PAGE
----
Donald Trump doesn’t want you to know who visits the White House

Not very transparent.
Not very transparent.
Image: Reuters/Yuri Gripas
We may earn a commission from links on this page.

The White House’s “visitor logs” were made public for the first time in history in 2009 by then-president Barack Obama, reversing the policy of his predecessor George W. Bush, who fought battles in court to keep the information private.

The Trump administration appears to be going in the opposite direction, however, and has not made visitors logs public. Now a citizens watchdog group, a political analyst, and Columbia University are suing the Department of Homeland Security (pdf), after the department didn’t respond to Freedom of Information Act requests.

“When foreign officials go to see the president or his staff, the American people have a right to know who and when,” said Kate Doyle, the political analyst, who first filed a request about the Trump administration’s meeting with a visiting Mexican delegation days after the inauguration. The Secret Service has not responded to any FOIA requests, the suit says.

The White House website’s page for “Visitor Access Records” says only that the page is being updated, and that “it will post records of White House visitors on an ongoing basis, once they become available.” The lack of transparency extends to other areas of the White House as well. There is also no information on the pages on salaries or “ethics pledge waivers.”

Under the US Presidential Records Act, however, the administration must retain all the information “created or received by the President, the President’s immediate staff, or a unit or individual of the Executive Office of the President whose function is to advise or assist the President” that relates to presidential duties. That includes all:

books, correspondence, memoranda, documents, papers, pamphlets, works of art, models, pictures, photographs, plats, maps, films, and motion pictures, including, but not limited to, audio and visual records, or other electronic or mechanical recordations, whether in analog, digital, or any other form.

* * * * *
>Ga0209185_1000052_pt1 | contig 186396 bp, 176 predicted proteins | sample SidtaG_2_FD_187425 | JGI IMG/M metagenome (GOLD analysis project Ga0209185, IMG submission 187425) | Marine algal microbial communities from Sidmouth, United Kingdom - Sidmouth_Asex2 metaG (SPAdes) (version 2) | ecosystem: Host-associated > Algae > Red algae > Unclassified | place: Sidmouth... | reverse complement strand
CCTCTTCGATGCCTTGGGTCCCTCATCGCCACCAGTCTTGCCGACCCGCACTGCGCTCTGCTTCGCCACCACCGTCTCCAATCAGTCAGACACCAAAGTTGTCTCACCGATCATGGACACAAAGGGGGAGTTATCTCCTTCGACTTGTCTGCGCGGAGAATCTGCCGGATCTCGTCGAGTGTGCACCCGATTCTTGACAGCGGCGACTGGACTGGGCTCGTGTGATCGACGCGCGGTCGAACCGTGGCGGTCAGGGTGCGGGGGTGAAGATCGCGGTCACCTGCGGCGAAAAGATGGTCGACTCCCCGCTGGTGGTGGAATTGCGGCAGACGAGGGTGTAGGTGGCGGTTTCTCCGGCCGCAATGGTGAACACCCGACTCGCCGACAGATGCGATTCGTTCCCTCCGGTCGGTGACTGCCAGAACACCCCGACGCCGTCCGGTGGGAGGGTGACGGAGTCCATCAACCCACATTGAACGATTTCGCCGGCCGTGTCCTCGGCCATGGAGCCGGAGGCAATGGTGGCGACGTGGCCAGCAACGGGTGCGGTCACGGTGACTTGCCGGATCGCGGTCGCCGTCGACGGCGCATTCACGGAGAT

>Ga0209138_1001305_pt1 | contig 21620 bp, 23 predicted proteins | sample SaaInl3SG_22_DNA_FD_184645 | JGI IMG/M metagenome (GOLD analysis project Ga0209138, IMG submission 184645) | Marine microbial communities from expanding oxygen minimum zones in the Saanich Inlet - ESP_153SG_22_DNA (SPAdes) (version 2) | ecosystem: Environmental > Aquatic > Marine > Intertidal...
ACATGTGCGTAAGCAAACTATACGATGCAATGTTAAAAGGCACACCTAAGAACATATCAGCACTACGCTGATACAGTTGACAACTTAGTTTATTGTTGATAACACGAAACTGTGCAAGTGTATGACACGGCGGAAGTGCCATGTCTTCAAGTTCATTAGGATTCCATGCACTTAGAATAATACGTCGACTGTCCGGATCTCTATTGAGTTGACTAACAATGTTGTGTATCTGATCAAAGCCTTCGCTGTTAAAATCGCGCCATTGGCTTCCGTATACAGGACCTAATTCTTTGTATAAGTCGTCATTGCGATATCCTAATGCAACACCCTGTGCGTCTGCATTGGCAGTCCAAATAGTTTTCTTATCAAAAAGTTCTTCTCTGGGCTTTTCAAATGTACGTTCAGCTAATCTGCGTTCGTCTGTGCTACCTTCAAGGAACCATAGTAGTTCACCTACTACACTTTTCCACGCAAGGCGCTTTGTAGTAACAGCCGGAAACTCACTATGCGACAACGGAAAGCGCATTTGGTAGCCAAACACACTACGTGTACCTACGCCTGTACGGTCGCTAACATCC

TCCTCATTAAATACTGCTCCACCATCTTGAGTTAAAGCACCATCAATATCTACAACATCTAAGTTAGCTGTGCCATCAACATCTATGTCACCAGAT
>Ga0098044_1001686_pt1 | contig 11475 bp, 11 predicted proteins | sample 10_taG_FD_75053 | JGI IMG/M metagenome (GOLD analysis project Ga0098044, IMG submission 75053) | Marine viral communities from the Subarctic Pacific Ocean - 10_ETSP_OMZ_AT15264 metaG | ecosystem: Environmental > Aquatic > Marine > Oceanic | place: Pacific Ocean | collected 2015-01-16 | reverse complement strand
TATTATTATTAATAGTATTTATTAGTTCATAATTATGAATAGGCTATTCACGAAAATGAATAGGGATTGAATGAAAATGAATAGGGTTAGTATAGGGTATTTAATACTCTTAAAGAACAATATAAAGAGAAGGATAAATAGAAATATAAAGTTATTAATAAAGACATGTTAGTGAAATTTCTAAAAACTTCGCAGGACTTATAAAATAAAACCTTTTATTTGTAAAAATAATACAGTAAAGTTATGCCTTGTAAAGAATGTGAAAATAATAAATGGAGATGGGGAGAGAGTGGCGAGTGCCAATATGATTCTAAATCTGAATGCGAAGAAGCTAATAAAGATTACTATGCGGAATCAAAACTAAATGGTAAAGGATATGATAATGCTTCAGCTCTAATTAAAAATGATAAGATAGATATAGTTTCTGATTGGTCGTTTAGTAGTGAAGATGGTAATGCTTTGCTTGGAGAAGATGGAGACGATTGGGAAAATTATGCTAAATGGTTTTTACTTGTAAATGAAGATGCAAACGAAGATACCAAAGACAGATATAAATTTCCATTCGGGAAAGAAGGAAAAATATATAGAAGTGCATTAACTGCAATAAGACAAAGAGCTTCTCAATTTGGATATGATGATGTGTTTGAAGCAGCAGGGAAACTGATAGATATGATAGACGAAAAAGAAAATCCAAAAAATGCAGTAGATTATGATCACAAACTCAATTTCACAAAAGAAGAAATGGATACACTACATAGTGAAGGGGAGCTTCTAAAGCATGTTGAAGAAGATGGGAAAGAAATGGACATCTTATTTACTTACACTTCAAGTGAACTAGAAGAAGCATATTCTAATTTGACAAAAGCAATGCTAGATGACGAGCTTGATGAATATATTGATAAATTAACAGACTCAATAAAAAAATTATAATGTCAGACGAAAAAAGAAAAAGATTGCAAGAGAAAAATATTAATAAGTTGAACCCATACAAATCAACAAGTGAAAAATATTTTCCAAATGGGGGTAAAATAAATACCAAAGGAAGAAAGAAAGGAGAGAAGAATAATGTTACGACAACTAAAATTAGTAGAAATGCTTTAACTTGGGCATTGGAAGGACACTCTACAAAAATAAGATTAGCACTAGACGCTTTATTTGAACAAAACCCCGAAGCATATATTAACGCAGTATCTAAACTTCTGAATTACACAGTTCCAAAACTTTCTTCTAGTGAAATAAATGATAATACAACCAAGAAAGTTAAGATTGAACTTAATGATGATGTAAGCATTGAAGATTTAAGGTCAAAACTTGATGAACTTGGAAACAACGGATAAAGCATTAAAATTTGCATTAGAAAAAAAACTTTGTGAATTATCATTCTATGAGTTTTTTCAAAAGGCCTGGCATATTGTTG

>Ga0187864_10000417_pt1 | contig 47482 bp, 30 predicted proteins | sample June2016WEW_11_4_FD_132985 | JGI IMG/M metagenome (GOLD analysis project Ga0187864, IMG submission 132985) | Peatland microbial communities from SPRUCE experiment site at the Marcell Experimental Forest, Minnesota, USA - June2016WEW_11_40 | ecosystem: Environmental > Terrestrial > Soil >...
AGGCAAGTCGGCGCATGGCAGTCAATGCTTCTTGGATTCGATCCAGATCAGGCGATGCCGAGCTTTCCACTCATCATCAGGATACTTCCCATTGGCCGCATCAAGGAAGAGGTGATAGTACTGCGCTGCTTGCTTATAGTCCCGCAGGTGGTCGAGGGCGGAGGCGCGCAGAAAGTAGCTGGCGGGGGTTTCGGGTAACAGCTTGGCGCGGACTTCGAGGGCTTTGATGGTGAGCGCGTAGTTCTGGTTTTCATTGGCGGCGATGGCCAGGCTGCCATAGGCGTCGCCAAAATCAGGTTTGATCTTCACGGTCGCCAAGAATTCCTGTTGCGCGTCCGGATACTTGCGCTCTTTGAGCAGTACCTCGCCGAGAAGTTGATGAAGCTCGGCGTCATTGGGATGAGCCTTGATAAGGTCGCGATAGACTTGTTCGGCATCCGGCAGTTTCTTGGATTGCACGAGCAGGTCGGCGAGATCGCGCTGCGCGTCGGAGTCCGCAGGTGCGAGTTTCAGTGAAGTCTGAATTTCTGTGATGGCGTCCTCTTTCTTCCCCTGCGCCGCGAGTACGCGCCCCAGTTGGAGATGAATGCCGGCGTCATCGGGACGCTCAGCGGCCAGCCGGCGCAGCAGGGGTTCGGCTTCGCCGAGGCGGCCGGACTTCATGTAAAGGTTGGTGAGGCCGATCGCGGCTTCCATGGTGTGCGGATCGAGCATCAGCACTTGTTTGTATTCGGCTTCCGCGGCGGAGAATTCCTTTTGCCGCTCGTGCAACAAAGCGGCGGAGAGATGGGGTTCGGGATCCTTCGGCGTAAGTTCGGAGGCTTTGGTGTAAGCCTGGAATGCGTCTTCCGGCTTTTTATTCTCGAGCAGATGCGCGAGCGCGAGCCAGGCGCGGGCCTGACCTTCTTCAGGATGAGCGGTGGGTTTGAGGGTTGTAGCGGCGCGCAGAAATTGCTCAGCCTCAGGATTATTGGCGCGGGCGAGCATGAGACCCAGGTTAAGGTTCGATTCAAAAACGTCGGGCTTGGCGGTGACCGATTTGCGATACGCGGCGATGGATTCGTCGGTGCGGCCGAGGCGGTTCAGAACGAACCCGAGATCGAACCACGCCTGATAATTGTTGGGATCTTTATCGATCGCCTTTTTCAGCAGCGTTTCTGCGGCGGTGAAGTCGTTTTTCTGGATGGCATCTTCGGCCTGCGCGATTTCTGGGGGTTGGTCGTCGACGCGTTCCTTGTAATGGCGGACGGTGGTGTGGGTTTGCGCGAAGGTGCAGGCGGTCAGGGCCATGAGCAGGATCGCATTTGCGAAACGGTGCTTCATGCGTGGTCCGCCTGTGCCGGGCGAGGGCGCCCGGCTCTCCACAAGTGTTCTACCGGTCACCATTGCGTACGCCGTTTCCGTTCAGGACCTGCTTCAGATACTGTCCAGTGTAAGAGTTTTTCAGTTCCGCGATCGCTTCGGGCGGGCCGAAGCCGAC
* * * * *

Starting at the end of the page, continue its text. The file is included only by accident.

That information is the property of the US government, not the president’s or his advisors’, and an administration can only delete records after getting written permission from the Archivist of the United States.

The current archivist, David Ferriero, is a career librarian who took the job in 2009, after serving as the director of the New York Public Library. The position is traditionally a political appointment, but the Trump White House has yet to name a replacement.

Under the Obama order, some guests who visited the White House were exempt from identification, including “purely personal guests of the Obama family,” any guest whose identity “would threaten national security interests,” or was involved meetings that were sensitive at the time, like those involving “the vetting of a Supreme Court candidate.”

White House press secretary Sean Spicer claimed before Trump took office that the administration already was the most transparent of any “modern president,” in part because of a live camera in Trump Tower that broadcast who was visiting during regular working hours.

But that camera has since been shut down, and the Mar-a-Lago club in Florida, where Trump has spent eight of his 11 weekends in office, doesn’t keep standard visitor logs or run State Department-quality background checks of guests.